Wynn Family Crest, Coat of Arms and Name History

Wynn Family Coat of Arms

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Wynn Coat of Arms Meaning

Wynn Name Origin & History

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Wynn Coat of Arms Meaning

The four main devices (symbols) in the Wynn blazon are the eagle, fleur-de-lis, lion and boar. The three main tinctures (colors) are gules, sable and vert .

Red in heraldry is given the name Gules, sometimes said to be the “martyr’s colour”1The Symbolisms of Heraldry, W. Cecil Wade, George Redway, London, 1898 P36. The colour is also associated with Mars, the red planet, and the zodiacal sign Aries 2Understanding Signs & Symbols – Heraldry, S. Oliver & G. Croton, Quantum, London, 2013, P53. Later heralds of a more poetical nature would sometimes refer to the colour as ruby, after the precious stone.3A Complete Guide to Heraldry, A.C. Fox-Davies, Bonanza (re-print of 1909 Edition), New York, 1978, P77.

Sable, the deep black so often found in Heraldry is believed to named from an animal of the marten family know in the middle ages as a Sabellinœ and noted for its very black fur 4A Glossary of Terms used in British Heraldry, J.H. Parker, Oxford, 1894, Entry:Sable. In engravings, when colors cannot be shown it is represented as closely spaced horizontal and vertical lines, and appropriately is thus the darkest form of hatching, as this method is known 5Boutell’s Heraldry, J.P. Brooke-Little, Warne, (revised Edition) London 1970, P 26. Although it may seem a sombre tone, and does indeed sometimes denote grief, it is more commonly said to represent Constancy 6The Symbolisms of Heraldry, W. Cecil Wade, George Redway, London, 1898 P35.

The deep green colour that is so often observed in heraldry is more properly known as vert. According to Wade, the use of this colour signifies “Hope and Joy”, but may also represent, rather delightfully, “Loyalty in Love” 7The Symbolisms of Heraldry, W. Cecil Wade, George Redway, London, 1898 P36. It has other names also, the French call it sinople, perhaps after a town in Asia Minor from where the best green die materials could be found 8A Glossary of Terms used in British Heraldry, J.H. Parker, Oxford, 1894, Entry:Vert. More fanciful heralds liked to associate it with the planet venus and the precious stone emerald 9Boutell’s Heraldry, J.P. Brooke-Little, Warne, (revised Edition) London 1970, P 27. More strangely, there is some evidence that the term prasin was anciently used, being the Greek for the vegetable we call the Leek!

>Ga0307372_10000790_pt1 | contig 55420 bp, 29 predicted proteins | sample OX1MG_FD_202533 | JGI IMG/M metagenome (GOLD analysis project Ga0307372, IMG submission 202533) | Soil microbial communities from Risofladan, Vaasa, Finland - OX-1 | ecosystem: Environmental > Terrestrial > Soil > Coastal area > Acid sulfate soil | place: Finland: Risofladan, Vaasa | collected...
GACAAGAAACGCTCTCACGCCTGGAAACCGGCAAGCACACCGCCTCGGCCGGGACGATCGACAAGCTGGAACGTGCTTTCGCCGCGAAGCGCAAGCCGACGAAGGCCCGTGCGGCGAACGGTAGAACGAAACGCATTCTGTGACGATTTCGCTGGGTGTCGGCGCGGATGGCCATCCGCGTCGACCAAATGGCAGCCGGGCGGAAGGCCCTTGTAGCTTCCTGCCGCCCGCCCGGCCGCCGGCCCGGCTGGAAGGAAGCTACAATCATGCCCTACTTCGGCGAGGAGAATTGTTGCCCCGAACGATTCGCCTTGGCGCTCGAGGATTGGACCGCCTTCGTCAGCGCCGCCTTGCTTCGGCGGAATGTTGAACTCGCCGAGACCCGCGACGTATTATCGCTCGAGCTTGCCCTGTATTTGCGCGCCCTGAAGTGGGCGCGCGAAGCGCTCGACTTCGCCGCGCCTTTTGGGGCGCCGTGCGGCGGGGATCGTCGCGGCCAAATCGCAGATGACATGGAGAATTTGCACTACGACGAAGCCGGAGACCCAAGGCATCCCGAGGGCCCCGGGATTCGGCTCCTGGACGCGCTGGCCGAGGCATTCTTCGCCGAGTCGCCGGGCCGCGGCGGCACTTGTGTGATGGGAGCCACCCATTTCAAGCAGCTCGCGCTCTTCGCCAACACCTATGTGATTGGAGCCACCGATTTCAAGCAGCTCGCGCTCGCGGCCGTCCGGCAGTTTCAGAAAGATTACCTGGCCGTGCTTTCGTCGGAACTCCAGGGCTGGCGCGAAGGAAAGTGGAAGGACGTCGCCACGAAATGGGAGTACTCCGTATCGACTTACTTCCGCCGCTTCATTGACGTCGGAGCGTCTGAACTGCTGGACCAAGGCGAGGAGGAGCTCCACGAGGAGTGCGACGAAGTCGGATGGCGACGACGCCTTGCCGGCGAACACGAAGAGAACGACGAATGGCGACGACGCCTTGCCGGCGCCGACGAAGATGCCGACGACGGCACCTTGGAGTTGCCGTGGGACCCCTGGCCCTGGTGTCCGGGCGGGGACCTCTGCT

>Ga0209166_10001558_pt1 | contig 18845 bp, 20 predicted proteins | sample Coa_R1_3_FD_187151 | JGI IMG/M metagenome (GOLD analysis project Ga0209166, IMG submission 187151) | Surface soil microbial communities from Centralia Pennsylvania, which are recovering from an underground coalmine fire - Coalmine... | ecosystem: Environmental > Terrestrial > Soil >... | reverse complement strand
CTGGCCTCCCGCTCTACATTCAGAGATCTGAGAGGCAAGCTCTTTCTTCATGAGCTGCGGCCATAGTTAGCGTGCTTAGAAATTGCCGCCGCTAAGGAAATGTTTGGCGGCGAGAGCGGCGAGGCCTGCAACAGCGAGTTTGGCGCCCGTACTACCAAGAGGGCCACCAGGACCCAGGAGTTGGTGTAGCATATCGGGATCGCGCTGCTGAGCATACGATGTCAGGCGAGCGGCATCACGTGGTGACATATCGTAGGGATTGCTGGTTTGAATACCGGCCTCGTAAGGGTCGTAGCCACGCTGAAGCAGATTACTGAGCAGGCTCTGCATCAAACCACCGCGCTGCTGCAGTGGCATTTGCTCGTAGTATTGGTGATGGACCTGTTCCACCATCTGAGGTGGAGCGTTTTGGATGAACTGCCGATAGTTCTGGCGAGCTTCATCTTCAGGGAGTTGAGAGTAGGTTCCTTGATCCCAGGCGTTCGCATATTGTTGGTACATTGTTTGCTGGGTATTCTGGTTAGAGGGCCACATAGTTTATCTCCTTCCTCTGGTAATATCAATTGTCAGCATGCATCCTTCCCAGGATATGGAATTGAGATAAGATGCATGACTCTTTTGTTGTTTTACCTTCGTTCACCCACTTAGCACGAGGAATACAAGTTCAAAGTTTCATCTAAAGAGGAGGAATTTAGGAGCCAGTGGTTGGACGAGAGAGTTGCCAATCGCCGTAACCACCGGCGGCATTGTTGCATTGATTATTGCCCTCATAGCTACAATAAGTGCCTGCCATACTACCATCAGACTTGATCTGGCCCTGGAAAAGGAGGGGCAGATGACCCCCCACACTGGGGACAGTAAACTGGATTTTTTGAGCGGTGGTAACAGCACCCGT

Where the lion is undisputed king of the animals, the eagle undoubtedly plays the same role in the realm of the birds, its use in this form dating back to at least the Roman period 10A Glossary of Terms used in British Heraldry, J.H. Parker, Oxford, 1894, Entry:Eagle. They tend to be illustrated in quite some detail, especially in continental European arms, and have almost as wide variety of postures and accessories as the lion, well illustrated in the reference 11A Complete Guide to Heraldry, A.C. Fox-Davies, Bonanza (re-print of 1909 Edition), New York, 1978, P235-238 as well as being just the eagle’s head or eagle’s leg. The symbology of the eagle is deep and complex, Wade devotes several pages to the subject 12The Symbolisms of Heraldry, W. Cecil Wade, George Redway, London, 1898 P72-74, but suffice it say that it has long been associated with Empire and those held in high honour – any armiger would be pleased to have any form of Eagle upon their arms!

The fleur-de-lys (“flower of the lily”) has a long and noble history and was a symbol associated with the royalty of France even before heraldry became widespread. 13Boutell’s Heraldry, J.P. Brooke-Little, Warne, (revised Edition) London 1970, P 3. The Lily flower is said to represent “Purity, or whiteness of soul”14The Symbolisms of Heraldry, W. Cecil Wade, George Redway, London, 1898 P134 and sometimes associated with the Virgin Mary. The fleur-de-lys is also used as a small “badge”, known as a mark of cadency to show that the holder is the sixth son of the present holder of the arms 15A Complete Guide to Heraldry, A.C. Fox-Davies, Bonanza (re-print of 1909 Edition), New York, 1978, P489